When Paul Harris started Rotary on February 23, 1905 he was 36 years old. Being founded by someone who today might be termed a “Young Professional,” it would make sense that Rotary International would remain an organization of youthful members with fresh ideas just like Mr. Harris.
Unfortunately, today’s perception of Rotarians is of white haired business men who sit around and have lunch. And while this perception is grossly false, the reality is that just five percent of Rotarians are under the age of 40.
So how do we as Rotarians attract the types of younger members that founded Rotary in the first place? Well, it will take some understanding of who we’re trying to attract to our clubs as well as some cultural changes to make our clubs more appealing to a younger audience.
Younger professionals are not the “white unicorns” that many older Rotarians think they are. They want many of the same things, and have many of the same concerns as current Rotarians. They want to make a difference in their communities (77% of millennials are involved in a charity or cause), they are conscious of their finances (of millennials have canceled an association membership because of cost), and they are interested in becoming community leaders (61% of millennials and 57% of Gen Xers say becoming a leader is important to them).
The difference is the way they connect with each other and the world around them. They have grown up with digital media and use technology to connect with each other and the world. They also have seen behind the curtain and expect direct honest communication, and not to be sold to. Younger professionals value their time and expect that their efforts will produce real and lasting change.
What this means for current Rotarians, is that we need to look at our club culture and make sure, if we want to attract younger professionals, that we are providing a Rotary experience that is attractive to our community. First we should look at remaking traditions. Some traditions, like singing songs, ringing a bell, or reciting the Four-Way Test to start a meeting may be confusing and unwelcoming to guests. Another thing to look at is reducing the cost of membership. The expense of Rotary can be a big turnoff. Lower your expenses by rethinking your venue or meal. Clubs have the flexibility to meet how and when they want so it’s not the same get-together week after week. Make it a unique experience, something exciting that can’t be missed. Also, try to have at least a quarterly service project where club members do hands-on activities that make a difference in the community.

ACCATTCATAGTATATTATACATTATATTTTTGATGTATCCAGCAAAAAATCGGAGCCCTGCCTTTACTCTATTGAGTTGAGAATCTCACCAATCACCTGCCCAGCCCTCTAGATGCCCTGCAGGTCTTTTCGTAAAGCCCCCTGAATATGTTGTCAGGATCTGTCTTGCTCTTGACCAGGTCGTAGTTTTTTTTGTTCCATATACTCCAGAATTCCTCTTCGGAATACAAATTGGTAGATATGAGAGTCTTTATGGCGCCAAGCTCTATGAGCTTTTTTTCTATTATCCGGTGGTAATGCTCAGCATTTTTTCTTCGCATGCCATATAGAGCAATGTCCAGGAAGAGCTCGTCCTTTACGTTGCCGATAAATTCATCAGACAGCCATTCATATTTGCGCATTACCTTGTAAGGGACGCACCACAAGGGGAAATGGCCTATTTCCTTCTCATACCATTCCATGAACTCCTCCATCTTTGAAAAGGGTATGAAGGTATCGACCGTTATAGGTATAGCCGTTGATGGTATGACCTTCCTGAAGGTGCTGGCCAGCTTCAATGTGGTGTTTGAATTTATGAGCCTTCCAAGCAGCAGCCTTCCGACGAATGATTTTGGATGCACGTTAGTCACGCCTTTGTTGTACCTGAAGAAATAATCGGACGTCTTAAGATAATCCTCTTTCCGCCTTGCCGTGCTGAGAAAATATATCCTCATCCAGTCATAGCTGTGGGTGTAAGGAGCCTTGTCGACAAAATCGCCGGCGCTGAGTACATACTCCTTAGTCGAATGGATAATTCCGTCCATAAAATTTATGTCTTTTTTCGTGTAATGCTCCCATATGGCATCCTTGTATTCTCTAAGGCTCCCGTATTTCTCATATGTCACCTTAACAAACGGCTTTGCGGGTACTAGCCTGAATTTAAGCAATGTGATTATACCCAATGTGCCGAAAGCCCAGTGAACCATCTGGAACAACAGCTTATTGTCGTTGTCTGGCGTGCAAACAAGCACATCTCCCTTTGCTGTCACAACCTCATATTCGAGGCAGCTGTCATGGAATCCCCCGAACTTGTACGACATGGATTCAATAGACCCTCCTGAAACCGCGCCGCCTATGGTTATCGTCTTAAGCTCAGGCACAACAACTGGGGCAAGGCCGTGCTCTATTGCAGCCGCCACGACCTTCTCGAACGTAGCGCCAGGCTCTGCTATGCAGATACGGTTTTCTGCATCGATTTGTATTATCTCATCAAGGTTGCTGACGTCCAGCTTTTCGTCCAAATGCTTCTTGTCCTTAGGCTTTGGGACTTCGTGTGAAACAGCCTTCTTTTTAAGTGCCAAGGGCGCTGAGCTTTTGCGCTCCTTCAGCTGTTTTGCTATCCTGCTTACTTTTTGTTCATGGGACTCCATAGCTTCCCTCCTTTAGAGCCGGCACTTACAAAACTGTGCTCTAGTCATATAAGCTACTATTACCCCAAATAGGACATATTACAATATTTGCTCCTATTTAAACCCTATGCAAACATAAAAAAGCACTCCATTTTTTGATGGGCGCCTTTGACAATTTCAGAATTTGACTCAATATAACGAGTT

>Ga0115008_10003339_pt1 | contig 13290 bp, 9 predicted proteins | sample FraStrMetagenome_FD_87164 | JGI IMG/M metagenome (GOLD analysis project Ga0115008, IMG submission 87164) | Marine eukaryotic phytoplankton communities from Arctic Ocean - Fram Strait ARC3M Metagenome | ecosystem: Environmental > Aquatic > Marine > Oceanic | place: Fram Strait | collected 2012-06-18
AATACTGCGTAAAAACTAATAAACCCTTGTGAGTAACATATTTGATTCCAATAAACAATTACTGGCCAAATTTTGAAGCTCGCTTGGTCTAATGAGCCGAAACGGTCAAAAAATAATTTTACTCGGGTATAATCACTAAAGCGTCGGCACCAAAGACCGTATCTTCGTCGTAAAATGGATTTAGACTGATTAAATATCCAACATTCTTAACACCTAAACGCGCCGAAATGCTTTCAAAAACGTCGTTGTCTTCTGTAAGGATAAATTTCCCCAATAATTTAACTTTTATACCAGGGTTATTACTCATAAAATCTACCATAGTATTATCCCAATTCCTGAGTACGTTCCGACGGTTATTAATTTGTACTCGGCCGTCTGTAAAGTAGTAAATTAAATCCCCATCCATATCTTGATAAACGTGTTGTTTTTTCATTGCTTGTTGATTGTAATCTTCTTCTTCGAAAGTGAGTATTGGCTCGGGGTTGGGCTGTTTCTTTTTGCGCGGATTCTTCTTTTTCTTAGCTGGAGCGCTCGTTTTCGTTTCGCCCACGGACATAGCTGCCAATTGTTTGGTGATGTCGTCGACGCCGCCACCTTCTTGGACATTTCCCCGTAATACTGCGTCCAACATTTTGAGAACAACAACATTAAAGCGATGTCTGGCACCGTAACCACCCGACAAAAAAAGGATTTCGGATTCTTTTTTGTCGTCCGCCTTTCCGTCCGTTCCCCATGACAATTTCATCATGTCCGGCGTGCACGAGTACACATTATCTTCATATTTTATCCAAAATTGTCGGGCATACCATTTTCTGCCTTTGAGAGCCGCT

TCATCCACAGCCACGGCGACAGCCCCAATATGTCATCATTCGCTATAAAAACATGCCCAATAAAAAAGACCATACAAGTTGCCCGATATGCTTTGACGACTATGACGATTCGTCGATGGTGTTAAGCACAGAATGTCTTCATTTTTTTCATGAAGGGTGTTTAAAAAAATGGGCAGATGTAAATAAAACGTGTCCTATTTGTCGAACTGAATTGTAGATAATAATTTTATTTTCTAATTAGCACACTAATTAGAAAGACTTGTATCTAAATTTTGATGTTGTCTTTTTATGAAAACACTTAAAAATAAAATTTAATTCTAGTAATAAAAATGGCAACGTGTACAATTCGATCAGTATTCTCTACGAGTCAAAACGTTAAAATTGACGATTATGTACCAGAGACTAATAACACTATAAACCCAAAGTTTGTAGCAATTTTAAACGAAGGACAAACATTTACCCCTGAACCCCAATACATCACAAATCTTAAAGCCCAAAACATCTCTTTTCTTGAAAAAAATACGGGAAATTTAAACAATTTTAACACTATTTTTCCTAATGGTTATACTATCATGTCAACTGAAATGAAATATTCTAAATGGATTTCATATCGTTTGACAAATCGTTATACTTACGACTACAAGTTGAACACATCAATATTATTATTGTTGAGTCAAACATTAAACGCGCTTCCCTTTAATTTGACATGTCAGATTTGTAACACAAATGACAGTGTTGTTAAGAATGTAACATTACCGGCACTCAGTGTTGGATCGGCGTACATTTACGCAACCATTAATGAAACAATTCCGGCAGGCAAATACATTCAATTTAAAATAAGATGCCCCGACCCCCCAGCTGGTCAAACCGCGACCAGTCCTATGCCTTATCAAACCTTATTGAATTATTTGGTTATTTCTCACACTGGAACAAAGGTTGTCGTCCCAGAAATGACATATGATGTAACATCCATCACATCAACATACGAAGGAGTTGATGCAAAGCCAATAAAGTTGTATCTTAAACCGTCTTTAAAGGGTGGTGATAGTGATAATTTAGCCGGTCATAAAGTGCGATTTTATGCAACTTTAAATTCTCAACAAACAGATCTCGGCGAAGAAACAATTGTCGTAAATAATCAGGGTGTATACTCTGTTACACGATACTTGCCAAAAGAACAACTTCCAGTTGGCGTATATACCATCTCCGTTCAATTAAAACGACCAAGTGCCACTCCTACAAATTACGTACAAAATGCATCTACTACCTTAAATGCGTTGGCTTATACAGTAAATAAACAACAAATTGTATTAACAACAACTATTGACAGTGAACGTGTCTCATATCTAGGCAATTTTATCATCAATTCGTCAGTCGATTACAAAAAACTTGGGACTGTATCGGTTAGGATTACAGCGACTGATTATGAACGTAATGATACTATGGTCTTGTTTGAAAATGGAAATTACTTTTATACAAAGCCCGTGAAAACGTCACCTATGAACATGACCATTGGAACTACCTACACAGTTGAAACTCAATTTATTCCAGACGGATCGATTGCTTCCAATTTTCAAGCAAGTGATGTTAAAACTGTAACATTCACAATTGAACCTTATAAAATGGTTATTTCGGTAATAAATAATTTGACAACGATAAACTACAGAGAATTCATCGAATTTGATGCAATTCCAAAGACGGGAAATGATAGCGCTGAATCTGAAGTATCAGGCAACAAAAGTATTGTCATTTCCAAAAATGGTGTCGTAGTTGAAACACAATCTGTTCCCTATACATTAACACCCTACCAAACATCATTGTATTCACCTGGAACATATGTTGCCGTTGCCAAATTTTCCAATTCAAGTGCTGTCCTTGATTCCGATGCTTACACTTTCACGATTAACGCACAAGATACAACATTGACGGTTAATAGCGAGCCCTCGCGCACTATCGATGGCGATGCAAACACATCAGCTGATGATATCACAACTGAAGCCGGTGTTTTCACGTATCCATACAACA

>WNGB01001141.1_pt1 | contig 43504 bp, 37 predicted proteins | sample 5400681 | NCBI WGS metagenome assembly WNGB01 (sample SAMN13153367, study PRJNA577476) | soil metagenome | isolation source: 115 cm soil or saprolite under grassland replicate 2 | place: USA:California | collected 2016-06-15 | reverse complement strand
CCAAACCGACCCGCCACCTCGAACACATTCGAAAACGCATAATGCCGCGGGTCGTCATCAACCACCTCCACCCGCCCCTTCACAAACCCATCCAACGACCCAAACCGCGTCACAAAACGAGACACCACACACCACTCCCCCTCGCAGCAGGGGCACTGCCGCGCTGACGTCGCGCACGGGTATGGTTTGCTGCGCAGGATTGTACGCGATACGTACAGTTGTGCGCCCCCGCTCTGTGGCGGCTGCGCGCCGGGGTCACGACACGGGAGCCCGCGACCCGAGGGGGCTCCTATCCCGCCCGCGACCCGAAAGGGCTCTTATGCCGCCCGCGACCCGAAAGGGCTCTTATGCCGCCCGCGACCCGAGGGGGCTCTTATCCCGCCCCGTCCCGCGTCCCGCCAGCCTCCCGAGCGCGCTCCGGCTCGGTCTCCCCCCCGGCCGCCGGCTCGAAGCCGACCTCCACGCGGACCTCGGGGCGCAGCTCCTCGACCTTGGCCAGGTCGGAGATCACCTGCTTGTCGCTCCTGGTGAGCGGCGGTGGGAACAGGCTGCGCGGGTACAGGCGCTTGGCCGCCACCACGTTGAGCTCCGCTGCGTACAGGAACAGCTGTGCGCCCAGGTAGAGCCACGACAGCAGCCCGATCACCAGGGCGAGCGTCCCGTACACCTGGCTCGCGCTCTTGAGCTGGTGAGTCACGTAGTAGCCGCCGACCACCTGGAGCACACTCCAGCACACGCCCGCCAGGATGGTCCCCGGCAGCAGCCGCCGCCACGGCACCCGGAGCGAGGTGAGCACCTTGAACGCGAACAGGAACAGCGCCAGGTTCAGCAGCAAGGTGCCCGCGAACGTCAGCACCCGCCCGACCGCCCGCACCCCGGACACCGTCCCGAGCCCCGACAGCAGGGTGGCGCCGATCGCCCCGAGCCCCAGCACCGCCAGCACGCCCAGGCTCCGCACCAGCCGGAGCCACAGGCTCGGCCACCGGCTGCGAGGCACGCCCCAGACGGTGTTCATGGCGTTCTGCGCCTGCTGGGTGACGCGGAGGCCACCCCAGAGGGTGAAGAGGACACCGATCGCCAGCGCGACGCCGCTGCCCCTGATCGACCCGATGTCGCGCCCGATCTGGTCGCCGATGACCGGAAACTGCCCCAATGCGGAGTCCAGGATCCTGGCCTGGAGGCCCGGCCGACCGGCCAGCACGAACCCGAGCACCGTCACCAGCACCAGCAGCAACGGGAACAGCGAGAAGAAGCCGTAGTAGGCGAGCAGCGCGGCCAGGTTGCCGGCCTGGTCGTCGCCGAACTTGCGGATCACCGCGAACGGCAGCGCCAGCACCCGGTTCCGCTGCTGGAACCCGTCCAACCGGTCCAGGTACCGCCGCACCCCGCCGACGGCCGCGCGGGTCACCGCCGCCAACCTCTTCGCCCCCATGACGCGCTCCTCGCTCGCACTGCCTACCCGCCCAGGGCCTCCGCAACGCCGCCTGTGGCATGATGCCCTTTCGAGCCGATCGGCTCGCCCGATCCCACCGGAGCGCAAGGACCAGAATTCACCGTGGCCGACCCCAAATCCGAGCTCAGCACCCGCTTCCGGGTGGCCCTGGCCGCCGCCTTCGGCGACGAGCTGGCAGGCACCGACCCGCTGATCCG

Just a few changes in our clubs and how we share our Rotary Story can make a difference in not only attracting younger members, but in keeping some of the members whose attendance has lapsed or that just aren’t getting out of Rotary what they hoped.
“This is a changing world. We must be prepared to change with it” -Paul Harris, 1935